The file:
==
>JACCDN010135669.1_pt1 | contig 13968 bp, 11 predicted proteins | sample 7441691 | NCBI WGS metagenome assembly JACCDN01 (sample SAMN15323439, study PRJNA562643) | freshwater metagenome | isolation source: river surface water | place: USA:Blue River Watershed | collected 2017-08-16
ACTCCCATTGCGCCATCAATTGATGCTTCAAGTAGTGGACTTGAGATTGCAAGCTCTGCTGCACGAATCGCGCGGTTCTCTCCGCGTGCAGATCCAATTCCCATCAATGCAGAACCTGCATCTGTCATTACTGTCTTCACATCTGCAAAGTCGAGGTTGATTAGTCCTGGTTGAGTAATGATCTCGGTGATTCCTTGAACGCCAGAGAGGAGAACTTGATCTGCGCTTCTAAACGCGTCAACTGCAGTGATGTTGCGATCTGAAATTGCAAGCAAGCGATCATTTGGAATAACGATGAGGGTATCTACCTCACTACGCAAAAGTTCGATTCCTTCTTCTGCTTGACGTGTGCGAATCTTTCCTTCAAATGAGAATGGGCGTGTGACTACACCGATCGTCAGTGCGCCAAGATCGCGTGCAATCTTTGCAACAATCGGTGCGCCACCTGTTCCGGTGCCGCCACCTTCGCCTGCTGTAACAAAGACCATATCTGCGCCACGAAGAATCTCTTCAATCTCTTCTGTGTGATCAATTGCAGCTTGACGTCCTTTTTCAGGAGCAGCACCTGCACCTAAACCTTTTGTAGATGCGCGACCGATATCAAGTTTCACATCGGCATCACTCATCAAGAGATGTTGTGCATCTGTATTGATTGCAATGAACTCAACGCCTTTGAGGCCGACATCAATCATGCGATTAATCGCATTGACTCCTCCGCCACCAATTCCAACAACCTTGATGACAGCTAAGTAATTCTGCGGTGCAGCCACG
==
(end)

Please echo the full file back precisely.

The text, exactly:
>JACCDN010135669.1_pt1 | contig 13968 bp, 11 predicted proteins | sample 7441691 | NCBI WGS metagenome assembly JACCDN01 (sample SAMN15323439, study PRJNA562643) | freshwater metagenome | isolation source: river surface water | place: USA:Blue River Watershed | collected 2017-08-16
ACTCCCATTGCGCCATCAATTGATGCTTCAAGTAGTGGACTTGAGATTGCAAGCTCTGCTGCACGAATCGCGCGGTTCTCTCCGCGTGCAGATCCAATTCCCATCAATGCAGAACCTGCATCTGTCATTACTGTCTTCACATCTGCAAAGTCGAGGTTGATTAGTCCTGGTTGAGTAATGATCTCGGTGATTCCTTGAACGCCAGAGAGGAGAACTTGATCTGCGCTTCTAAACGCGTCAACTGCAGTGATGTTGCGATCTGAAATTGCAAGCAAGCGATCATTTGGAATAACGATGAGGGTATCTACCTCACTACGCAAAAGTTCGATTCCTTCTTCTGCTTGACGTGTGCGAATCTTTCCTTCAAATGAGAATGGGCGTGTGACTACACCGATCGTCAGTGCGCCAAGATCGCGTGCAATCTTTGCAACAATCGGTGCGCCACCTGTTCCGGTGCCGCCACCTTCGCCTGCTGTAACAAAGACCATATCTGCGCCACGAAGAATCTCTTCAATCTCTTCTGTGTGATCAATTGCAGCTTGACGTCCTTTTTCAGGAGCAGCACCTGCACCTAAACCTTTTGTAGATGCGCGACCGATATCAAGTTTCACATCGGCATCACTCATCAAGAGATGTTGTGCATCTGTATTGATTGCAATGAACTCAACGCCTTTGAGGCCGACATCAATCATGCGATTAATCGCATTGACTCCTCCGCCACCAATTCCAACAACCTTGATGACAGCTAAGTAATTCTGCGGTGCAGCCACG